I thought I would drop you a quick line, as it has been another torrid time on the global equity markets this last week.  I wanted to reach out to you and explain a little more as to what is going on and why.


I don't have all the answers, but research economists I rely upon tell me that sometimes it is not necessarily one key driver but a combination of potential factors that leads to uncertainty and as a result increased volatility in markets. Historically strong market rallies have been punctuated by sell-offs such as we have seen over the past week.

The key observations are

  • This drop is part of a correction of a long run bull market (bull market means increased rates of return and share price increases).  I am told that this is to be expected (a correction) as share prices/equity valuations  have been climbing up (we are very close to where the markets fell from at the start of the GFC).  Having said that, it is not a time for panic but rather watch markets closely.
  • Prior to the start of February 2018 volatility had been declining, on the back of a host of factors such as sustained monetary policy easing globally, strong corporate earnings, continued discal stimulus and synchronised global economic Growth.  So what went wrong I hear you ask?  It all changed drastically with the start of a spike recorded on the 5th of February measured by the CBOE Volatility Index (known as the VIX), which measures the market's expectation of volatility implied by S&P 500 index options.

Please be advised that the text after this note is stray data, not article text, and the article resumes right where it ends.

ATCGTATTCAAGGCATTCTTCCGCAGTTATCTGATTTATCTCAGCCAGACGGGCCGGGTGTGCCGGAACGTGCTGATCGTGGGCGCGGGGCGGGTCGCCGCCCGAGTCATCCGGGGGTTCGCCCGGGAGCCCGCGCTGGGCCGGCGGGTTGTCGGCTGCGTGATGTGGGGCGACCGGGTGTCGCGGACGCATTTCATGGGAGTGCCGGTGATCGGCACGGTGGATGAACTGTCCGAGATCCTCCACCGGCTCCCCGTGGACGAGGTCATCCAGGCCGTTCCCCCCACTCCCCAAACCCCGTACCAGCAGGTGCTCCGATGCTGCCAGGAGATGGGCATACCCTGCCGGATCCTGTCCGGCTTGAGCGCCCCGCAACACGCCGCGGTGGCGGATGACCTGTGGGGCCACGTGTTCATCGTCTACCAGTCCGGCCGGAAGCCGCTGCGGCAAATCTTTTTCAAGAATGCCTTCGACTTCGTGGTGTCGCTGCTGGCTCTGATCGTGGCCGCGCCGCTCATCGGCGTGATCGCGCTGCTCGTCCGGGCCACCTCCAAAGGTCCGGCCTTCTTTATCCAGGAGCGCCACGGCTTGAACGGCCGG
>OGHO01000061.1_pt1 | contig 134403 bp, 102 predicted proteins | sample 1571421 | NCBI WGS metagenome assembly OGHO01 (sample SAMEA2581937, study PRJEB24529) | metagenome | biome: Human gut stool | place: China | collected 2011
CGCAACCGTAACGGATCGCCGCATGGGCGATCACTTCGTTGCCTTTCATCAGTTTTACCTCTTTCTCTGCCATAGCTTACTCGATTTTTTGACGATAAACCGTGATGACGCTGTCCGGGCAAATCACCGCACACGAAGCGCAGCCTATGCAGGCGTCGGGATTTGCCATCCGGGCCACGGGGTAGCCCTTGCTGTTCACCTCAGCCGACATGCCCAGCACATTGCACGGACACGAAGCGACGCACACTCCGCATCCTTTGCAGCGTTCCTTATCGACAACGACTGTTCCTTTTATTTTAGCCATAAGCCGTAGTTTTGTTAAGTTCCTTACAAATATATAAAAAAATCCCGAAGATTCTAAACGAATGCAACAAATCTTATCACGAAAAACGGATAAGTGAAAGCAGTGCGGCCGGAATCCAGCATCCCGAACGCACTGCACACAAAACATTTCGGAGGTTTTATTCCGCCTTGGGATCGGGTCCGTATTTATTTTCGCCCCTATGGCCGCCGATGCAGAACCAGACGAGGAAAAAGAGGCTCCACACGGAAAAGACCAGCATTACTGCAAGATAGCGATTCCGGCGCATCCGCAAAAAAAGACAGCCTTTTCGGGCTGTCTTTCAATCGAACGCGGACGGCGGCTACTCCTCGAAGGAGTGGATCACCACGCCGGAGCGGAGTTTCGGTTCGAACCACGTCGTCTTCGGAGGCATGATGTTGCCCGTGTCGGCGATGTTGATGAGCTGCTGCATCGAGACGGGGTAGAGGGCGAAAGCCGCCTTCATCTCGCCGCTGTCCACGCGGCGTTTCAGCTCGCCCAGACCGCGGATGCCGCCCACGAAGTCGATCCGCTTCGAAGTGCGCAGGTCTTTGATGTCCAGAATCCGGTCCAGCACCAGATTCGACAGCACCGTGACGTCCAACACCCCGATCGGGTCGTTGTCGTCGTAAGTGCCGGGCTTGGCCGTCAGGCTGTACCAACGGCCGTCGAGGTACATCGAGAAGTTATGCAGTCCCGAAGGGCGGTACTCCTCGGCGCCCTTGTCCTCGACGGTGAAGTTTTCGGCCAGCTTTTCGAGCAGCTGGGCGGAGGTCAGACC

- What does that all mean? 
     - Basically a domino effect.
    On the 2nd of Feb, the majority of European indices (index markets like our ASX) fell more than 1% so when the markets opened on the 5th of February in the US, the US Markets did the same- had a panic attack and started another huge sell off of equity stocks and naturally Australia followed suit.  Australia hasn't yet recovered as you can see from the market chart below.  Over the last 12 months we started around the 5,761 and today it is 5,802 after falling from 6,121 on the 2nd of February.  A huge drop and one that cannot be ignore but as you can see from the chart, one that will continue to go up and down. 

  • Overseas markets have also appeared to have identified the recent stronger jobs figures as a potentially important catalyst for future inflation and as a result, this has had an impact on the US Bond Yield (what does that mean – that see basically the price of interest could go up).